Tag: time management

This Year’s Reading (2021)

  • Capitalist Realism, Mark Fisher: Only 81 pages but an eye-opener. Is common sense re: the economy and your place in it really common sense or have you been taught to think that way?
  • Deep Work, Cal Newport: In our current time, with so many opportunities for distraction, shallow thinking and shallow work can prevail, but we can go against the stream and, with work, reclaim our focus.
  • Tribe, Sebastian Junger: According to Junger (and the research he cites), in times of war and hardship the rates of suicide and depression in a given country dropped, but in ‘peacetime’ rose again. Why is that? Junger also explores (to use one example) how early settlers in America, who were captured by Native American tribes and were ‘rescued’, ran away to rejoin their supposed ‘captors’. What did these tribes have that were so alluring compared to ‘civilised’ society?
  • Four Thousand Weeks: Time and How to Use It, Oliver Burkeman: The gist? The average human lifespan is four thousand weeks and there is always more to do than what can be done, especially in a capitalist society, so embrace your limits (even though society doesn’t want you to). In the long run you’ll feel better.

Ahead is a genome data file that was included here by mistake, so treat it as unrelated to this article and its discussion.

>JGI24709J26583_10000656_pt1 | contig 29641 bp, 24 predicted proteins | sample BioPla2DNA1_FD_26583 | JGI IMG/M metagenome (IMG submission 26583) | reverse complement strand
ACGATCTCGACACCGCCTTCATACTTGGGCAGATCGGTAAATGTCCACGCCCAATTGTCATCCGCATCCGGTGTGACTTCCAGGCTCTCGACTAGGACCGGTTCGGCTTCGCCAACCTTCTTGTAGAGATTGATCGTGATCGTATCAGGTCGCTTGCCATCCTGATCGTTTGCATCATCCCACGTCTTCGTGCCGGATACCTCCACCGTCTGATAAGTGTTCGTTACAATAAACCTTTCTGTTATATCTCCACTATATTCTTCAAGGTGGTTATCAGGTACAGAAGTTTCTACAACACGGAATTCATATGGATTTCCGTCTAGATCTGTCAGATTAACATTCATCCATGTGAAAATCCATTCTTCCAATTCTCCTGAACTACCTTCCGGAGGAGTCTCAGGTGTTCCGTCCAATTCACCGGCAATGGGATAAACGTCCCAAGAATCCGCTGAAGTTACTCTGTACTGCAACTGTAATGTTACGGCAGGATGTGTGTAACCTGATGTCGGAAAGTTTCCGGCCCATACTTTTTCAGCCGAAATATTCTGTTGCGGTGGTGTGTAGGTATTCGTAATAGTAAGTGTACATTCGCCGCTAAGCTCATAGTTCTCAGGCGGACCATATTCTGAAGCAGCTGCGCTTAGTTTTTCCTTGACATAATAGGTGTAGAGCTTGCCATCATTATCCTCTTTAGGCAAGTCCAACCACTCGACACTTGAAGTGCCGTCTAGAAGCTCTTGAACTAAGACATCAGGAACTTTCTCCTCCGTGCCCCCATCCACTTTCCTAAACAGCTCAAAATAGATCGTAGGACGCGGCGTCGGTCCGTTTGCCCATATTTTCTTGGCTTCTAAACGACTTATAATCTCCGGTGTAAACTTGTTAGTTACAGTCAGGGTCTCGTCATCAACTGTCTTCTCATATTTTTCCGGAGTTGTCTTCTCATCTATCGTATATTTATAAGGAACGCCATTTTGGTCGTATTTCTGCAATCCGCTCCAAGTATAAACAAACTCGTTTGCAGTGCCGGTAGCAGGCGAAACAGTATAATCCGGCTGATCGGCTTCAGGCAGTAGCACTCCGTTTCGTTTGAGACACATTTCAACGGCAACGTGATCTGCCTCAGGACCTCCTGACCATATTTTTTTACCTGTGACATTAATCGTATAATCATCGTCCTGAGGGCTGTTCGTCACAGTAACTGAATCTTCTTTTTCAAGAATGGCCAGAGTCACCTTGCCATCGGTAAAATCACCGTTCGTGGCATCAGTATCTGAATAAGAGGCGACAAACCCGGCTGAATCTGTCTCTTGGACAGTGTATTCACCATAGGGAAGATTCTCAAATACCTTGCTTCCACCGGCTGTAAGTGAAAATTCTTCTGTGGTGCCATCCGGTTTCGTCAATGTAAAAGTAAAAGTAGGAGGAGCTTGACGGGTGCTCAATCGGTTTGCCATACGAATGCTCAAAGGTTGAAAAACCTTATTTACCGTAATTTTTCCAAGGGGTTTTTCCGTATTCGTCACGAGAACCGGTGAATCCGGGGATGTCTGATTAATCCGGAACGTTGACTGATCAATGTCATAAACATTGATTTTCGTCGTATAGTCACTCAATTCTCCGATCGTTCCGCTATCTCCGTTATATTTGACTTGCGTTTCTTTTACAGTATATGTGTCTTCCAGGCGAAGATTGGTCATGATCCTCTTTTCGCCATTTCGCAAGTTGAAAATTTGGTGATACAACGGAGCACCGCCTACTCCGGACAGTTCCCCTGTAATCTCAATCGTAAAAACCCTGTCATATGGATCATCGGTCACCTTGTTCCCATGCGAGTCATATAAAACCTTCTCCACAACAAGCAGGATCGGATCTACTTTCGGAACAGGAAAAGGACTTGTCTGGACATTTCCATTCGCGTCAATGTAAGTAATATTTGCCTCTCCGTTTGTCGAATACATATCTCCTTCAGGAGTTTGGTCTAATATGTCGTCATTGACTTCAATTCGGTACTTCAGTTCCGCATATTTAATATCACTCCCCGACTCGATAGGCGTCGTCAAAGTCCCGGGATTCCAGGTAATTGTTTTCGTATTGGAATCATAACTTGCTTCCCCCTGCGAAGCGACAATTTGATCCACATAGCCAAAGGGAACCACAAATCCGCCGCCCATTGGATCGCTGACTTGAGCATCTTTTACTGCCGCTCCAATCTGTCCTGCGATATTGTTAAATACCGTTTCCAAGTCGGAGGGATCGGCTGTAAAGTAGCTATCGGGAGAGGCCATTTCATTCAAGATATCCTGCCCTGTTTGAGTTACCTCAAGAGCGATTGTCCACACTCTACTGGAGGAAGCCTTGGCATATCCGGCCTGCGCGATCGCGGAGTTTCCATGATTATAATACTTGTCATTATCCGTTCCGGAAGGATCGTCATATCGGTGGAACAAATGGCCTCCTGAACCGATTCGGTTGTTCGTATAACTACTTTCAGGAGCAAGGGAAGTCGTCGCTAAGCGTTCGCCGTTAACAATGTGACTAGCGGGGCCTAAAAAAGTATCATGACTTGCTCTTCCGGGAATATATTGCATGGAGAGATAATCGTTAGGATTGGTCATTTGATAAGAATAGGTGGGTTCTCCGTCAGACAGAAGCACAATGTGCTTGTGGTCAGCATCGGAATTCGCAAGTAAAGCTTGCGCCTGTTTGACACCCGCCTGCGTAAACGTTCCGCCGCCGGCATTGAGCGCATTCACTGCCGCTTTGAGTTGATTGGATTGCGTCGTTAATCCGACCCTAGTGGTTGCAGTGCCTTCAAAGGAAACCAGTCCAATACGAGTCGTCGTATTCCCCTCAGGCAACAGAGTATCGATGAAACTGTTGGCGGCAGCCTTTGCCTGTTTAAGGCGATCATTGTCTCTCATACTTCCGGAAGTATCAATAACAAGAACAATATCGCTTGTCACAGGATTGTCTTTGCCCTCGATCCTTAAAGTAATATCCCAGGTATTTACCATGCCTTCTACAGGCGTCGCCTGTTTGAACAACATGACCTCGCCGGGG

What I’m Reading: “Make Time”

The Kindle Store had a sale a few days ago and, among other things, I bought Jake Knapp and John Zeratsky’s Make Time: How to Focus on What Matters Every Day for £1.99. The market for productivity and time-management books is crowded but what makes these guys different is, instead of a rigid and complex productivity system, they offer a simple 4 part time-management framework: Highlight, Laser, Energise, Reflect.

It’s easy to assume we manage our time only to be more productive (because that’s what everybody else is doing!) but, like so many others, Jake and John remind us that the highlight of our day doesn’t always have to be work:

Make Time is not about productivity. It’s not about getting more done, finishing your to-dos faster, or outsourcing your life. Instead, it’s a framework designed to help you actually create more time in your day for the things you care about, whether that’s spending time with your family, learning a language, starting a side business, volunteering, writing a novel, or mastering Mario Kart.”

Knapp, Jake; Zeratsky, John. Make Time (p. 3). Transworld. Kindle Edition.